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Report shows UK lags behind Europe in cancer survival

Cancer survival in Europe is improving but the UK is still lagging behind, according to two reports carried out by the EUROCARE group released on August 21 in The Lancet Oncology journal. 

Cancer survival in Europe is improving but the UK is still lagging behind, according to two reports carried out by the EUROCARE group released on August 21 in The Lancet Oncology. 

Nordic countries (except for Denmark) and central European countries performed best in the survey; survival of the four most common cancers (colorectal, lung, breast and prostate), and for ovarian cancer was highest in these countries, intermediate in southern Europe, lower in the UK and Ireland, and lowest in Eastern Europe.

The first report analysed data from 83 cancer registries in 23 European countries on 2.7m adult cancer cases that were diagnosed between 1995 and 1999 and followed up to December 2003.

"Cancer survival in the UK is still below the European average and similar to some eastern European countries that spend less than one third of the UK's per capita healthcare budget," it said.

According to the report, Finland had high all-cancer survival but only moderate total national health expenditure (TNEH).

Survival differences

Although the findings suggest a substantial improvement in cancer care in countries with poor survival, the authors conclude that differences in survival for individual cancers between countries and regions remain.

"If all countries attained the mean survival (57 per cent) of Norway, Sweden, and Finland (countries with high survival and medium-to-high TNEH), about 12 per cent fewer cancer deaths (about 150 000) would occur in the five years after diagnosis," stated the report.

The second report estimates survival of patients diagnosed more recently in 2000-2002 by country and cancer site, assesses survival changes in Europe, and compares findings with data on cancer survival in the US for patients diagnosed in the same time period.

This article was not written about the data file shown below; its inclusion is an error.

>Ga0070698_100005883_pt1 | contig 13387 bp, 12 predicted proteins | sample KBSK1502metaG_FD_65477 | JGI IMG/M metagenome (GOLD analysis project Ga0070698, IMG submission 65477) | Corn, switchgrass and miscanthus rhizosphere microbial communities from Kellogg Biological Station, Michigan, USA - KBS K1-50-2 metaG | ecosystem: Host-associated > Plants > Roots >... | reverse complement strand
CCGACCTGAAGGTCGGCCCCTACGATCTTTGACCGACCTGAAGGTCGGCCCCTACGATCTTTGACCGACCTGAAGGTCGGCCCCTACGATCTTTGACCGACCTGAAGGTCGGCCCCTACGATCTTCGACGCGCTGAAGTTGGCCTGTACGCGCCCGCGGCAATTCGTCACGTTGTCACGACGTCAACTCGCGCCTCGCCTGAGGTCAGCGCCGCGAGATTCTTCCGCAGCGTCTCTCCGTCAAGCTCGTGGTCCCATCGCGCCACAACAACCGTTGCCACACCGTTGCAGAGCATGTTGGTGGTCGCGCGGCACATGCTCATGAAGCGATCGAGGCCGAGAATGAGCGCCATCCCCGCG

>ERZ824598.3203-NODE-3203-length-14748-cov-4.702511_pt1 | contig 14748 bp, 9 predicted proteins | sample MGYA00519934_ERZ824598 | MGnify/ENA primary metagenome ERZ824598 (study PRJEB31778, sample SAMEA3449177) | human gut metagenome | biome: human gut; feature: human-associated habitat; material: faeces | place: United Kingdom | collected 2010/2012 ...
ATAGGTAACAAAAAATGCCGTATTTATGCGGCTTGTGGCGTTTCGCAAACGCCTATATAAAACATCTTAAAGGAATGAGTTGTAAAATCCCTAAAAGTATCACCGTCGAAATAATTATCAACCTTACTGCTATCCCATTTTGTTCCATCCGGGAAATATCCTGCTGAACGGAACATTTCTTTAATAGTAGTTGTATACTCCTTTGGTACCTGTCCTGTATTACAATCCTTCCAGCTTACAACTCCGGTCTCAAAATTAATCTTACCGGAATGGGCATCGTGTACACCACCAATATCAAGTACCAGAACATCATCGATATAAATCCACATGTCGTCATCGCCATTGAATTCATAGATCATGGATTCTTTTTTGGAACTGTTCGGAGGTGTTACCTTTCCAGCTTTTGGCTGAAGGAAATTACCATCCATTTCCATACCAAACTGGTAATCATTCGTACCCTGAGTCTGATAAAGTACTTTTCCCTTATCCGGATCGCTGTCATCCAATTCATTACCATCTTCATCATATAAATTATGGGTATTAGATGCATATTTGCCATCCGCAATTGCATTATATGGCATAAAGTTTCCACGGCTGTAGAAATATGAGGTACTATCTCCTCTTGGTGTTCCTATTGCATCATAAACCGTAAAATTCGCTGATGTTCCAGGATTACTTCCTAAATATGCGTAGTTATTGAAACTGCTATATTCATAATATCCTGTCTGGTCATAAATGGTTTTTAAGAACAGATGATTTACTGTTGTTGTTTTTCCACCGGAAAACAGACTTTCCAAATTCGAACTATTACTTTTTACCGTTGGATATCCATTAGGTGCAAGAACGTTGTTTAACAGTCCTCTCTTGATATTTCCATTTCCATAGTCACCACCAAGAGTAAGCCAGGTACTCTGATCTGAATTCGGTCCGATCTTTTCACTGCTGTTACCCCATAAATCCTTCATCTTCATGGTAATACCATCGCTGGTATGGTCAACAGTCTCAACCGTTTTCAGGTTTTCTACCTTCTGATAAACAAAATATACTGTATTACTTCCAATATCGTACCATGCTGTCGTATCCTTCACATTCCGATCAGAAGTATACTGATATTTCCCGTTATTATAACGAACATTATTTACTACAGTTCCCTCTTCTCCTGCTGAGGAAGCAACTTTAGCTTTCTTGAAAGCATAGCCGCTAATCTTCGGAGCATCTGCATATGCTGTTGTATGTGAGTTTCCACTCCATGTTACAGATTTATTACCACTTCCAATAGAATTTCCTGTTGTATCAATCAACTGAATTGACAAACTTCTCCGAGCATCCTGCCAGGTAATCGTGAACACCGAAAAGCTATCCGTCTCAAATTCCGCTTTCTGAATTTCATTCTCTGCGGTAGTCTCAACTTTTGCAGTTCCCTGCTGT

Survival for patients diagnosed between 2000 and 2002 was generally highest in northern Europe, especially Sweden, and lowest in Eastern Europe, especially the Czech Republic and Poland.

Patients in Eastern Europe did have the largest improvement in survival, however, and so the gap between Eastern Europe survival and other European areas is decreasing.

Survival for patients with solid tumours was lower in Europe than for US patients. Five year survival in the US for all cancers combined was 66.3 per cent in men and 62.9 per cent in women; both these percentages were significantly higher than those for Europe - 47.3 per cent for men and 55.8 per cent for women.

The authors claim that the differences in survival are due to a variety of reasons including factors relating to cancer services, such as organisation, training and skills of healthcare professionals, application of evidence-based guidelines, and clinical factors, such as tumour stage and biology.

Improvement on earlier report

Professor Richard Sullivan, Cancer Research UK's director of clinical programmes, said the figures showed encouraging improvements for the UK. 

"Partly as a result of the political impetus provided by the first Eurocare study, the NHS Cancer Plan was published to reorganise, standardise and rejuvenate cancer services. Although these figures don't cover much time since the Cancer Plan was introduced, they show how it had already begun to make a difference."

The UK cancer tsar Mike Richards said that poor UK results in previous Eurocare studies were down to late diagnosis of the disease.

The NHS Cancer plan was launched in 2000 and aimed to reduce death rates and improve prospects of survival and quality of life for cancer sufferers by improving prevention, promoting early detection and effective screening practice, and guaranteeing high quality treatment and care throughout the country.

Although Sullivan pointed out that comparisons between countries were difficult because of the different way data is collected, he also believes early diagnosis is the key to improvement.

"Cancer is still not being diagnosed early enough in all cases. And we need to ensure that patients have access to the best surgery, radiotherapy and other treatments. This study shows that cancer is certainly not a 'ticked box'. We need a sustained effort to beat the disease."

21st September 2007


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